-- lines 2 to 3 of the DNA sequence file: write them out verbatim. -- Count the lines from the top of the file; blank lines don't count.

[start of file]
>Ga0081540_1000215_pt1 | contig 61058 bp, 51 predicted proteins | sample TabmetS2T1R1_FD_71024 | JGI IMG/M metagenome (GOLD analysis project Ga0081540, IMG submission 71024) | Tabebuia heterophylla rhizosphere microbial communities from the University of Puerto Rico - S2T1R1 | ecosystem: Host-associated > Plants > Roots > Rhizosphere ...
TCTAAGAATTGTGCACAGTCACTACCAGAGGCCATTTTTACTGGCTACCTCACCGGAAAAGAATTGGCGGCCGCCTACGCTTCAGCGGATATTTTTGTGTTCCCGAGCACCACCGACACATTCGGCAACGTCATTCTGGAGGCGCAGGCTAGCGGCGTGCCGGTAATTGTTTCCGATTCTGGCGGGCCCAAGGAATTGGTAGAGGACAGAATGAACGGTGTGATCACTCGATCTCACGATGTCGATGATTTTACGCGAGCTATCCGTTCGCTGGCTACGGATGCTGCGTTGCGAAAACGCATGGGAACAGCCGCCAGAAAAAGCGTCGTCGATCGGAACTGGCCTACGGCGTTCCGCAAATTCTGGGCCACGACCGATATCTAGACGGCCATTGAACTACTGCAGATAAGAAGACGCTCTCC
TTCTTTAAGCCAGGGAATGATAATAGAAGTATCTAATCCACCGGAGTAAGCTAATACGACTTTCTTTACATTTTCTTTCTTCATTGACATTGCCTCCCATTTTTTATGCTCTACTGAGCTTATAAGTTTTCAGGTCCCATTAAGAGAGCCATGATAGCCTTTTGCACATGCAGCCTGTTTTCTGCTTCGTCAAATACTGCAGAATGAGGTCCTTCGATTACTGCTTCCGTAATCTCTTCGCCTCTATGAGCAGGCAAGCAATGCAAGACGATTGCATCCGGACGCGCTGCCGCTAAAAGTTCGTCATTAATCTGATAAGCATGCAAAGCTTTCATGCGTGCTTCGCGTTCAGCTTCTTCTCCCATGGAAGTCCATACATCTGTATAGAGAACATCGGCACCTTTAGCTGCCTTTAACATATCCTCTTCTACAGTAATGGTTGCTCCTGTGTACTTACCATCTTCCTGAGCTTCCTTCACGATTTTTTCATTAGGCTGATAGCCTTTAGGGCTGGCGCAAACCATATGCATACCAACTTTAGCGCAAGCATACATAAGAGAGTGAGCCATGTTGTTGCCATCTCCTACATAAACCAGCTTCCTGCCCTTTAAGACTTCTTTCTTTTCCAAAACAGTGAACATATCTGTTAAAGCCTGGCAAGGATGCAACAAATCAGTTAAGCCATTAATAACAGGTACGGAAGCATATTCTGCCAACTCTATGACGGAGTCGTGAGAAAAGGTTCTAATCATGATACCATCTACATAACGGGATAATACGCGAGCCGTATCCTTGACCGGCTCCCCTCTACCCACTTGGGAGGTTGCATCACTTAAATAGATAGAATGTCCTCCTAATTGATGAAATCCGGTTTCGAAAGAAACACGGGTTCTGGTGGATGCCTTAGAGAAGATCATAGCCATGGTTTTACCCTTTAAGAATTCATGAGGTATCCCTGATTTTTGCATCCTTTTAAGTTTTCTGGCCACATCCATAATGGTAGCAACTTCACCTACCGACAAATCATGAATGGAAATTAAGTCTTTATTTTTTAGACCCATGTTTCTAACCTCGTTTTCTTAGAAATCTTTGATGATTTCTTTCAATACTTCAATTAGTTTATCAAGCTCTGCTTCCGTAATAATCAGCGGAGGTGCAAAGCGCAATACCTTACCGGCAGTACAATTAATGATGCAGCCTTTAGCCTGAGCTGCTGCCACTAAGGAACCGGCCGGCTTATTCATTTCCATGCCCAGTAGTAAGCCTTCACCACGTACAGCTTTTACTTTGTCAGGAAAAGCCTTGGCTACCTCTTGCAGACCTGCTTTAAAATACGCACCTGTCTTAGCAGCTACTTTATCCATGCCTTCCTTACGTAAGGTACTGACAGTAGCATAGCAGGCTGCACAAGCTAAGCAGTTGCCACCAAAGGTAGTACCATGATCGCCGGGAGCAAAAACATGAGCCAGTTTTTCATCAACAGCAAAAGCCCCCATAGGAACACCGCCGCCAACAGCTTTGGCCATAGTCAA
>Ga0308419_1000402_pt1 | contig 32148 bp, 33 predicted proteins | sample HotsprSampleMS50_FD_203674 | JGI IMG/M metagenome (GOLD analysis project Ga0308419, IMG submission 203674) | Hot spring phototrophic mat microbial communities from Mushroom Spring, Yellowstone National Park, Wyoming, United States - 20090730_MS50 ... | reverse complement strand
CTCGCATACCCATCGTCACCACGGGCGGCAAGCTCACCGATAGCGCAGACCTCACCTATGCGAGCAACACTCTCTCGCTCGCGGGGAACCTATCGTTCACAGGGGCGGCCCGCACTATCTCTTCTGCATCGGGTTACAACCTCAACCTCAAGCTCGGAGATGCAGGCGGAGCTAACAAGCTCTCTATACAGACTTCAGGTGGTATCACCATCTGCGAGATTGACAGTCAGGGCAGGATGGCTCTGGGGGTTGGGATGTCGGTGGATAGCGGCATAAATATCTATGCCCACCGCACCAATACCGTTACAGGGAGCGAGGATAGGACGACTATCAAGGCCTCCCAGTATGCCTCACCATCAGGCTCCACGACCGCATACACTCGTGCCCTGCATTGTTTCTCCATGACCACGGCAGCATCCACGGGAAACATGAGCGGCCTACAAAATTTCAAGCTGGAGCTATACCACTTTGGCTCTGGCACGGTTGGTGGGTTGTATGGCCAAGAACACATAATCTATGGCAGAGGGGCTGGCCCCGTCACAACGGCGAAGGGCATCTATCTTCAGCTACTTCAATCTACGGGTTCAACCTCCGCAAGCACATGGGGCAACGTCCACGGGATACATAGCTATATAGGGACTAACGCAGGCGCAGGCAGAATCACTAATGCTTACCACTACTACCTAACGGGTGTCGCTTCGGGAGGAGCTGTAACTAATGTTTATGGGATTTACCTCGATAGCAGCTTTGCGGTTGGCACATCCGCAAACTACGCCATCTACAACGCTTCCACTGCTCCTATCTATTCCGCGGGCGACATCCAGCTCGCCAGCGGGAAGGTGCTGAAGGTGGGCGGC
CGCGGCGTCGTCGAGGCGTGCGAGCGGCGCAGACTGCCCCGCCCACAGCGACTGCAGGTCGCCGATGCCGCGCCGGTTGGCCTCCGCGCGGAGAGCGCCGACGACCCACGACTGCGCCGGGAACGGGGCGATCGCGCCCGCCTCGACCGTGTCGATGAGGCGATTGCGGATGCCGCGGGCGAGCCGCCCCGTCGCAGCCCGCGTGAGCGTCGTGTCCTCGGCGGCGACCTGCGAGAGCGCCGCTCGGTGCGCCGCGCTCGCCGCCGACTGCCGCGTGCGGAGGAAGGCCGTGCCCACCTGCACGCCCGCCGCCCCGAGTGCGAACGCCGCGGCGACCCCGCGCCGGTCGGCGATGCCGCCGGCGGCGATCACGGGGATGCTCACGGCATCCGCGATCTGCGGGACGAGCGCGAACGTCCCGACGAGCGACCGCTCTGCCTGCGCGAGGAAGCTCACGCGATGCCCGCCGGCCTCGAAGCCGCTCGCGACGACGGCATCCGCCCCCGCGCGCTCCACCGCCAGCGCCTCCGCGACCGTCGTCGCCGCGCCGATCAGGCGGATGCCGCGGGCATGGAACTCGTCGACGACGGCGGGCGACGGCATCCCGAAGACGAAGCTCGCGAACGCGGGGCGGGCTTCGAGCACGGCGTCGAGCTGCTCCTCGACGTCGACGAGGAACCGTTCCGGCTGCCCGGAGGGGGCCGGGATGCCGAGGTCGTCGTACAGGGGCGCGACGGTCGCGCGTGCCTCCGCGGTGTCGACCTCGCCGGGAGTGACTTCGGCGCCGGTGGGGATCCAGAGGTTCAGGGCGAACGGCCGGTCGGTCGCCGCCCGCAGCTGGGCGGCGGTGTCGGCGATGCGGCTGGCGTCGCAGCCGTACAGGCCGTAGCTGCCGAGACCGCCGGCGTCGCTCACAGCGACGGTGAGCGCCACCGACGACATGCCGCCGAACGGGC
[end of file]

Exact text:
TCTAAGAATTGTGCACAGTCACTACCAGAGGCCATTTTTACTGGCTACCTCACCGGAAAAGAATTGGCGGCCGCCTACGCTTCAGCGGATATTTTTGTGTTCCCGAGCACCACCGACACATTCGGCAACGTCATTCTGGAGGCGCAGGCTAGCGGCGTGCCGGTAATTGTTTCCGATTCTGGCGGGCCCAAGGAATTGGTAGAGGACAGAATGAACGGTGTGATCACTCGATCTCACGATGTCGATGATTTTACGCGAGCTATCCGTTCGCTGGCTACGGATGCTGCGTTGCGAAAACGCATGGGAACAGCCGCCAGAAAAAGCGTCGTCGATCGGAACTGGCCTACGGCGTTCCGCAAATTCTGGGCCACGACCGATATCTAGACGGCCATTGAACTACTGCAGATAAGAAGACGCTCTCC
TTCTTTAAGCCAGGGAATGATAATAGAAGTATCTAATCCACCGGAGTAAGCTAATACGACTTTCTTTACATTTTCTTTCTTCATTGACATTGCCTCCCATTTTTTATGCTCTACTGAGCTTATAAGTTTTCAGGTCCCATTAAGAGAGCCATGATAGCCTTTTGCACATGCAGCCTGTTTTCTGCTTCGTCAAATACTGCAGAATGAGGTCCTTCGATTACTGCTTCCGTAATCTCTTCGCCTCTATGAGCAGGCAAGCAATGCAAGACGATTGCATCCGGACGCGCTGCCGCTAAAAGTTCGTCATTAATCTGATAAGCATGCAAAGCTTTCATGCGTGCTTCGCGTTCAGCTTCTTCTCCCATGGAAGTCCATACATCTGTATAGAGAACATCGGCACCTTTAGCTGCCTTTAACATATCCTCTTCTACAGTAATGGTTGCTCCTGTGTACTTACCATCTTCCTGAGCTTCCTTCACGATTTTTTCATTAGGCTGATAGCCTTTAGGGCTGGCGCAAACCATATGCATACCAACTTTAGCGCAAGCATACATAAGAGAGTGAGCCATGTTGTTGCCATCTCCTACATAAACCAGCTTCCTGCCCTTTAAGACTTCTTTCTTTTCCAAAACAGTGAACATATCTGTTAAAGCCTGGCAAGGATGCAACAAATCAGTTAAGCCATTAATAACAGGTACGGAAGCATATTCTGCCAACTCTATGACGGAGTCGTGAGAAAAGGTTCTAATCATGATACCATCTACATAACGGGATAATACGCGAGCCGTATCCTTGACCGGCTCCCCTCTACCCACTTGGGAGGTTGCATCACTTAAATAGATAGAATGTCCTCCTAATTGATGAAATCCGGTTTCGAAAGAAACACGGGTTCTGGTGGATGCCTTAGAGAAGATCATAGCCATGGTTTTACCCTTTAAGAATTCATGAGGTATCCCTGATTTTTGCATCCTTTTAAGTTTTCTGGCCACATCCATAATGGTAGCAACTTCACCTACCGACAAATCATGAATGGAAATTAAGTCTTTATTTTTTAGACCCATGTTTCTAACCTCGTTTTCTTAGAAATCTTTGATGATTTCTTTCAATACTTCAATTAGTTTATCAAGCTCTGCTTCCGTAATAATCAGCGGAGGTGCAAAGCGCAATACCTTACCGGCAGTACAATTAATGATGCAGCCTTTAGCCTGAGCTGCTGCCACTAAGGAACCGGCCGGCTTATTCATTTCCATGCCCAGTAGTAAGCCTTCACCACGTACAGCTTTTACTTTGTCAGGAAAAGCCTTGGCTACCTCTTGCAGACCTGCTTTAAAATACGCACCTGTCTTAGCAGCTACTTTATCCATGCCTTCCTTACGTAAGGTACTGACAGTAGCATAGCAGGCTGCACAAGCTAAGCAGTTGCCACCAAAGGTAGTACCATGATCGCCGGGAGCAAAAACATGAGCCAGTTTTTCATCAACAGCAAAAGCCCCCATAGGAACACCGCCGCCAACAGCTTTGGCCATAGTCAA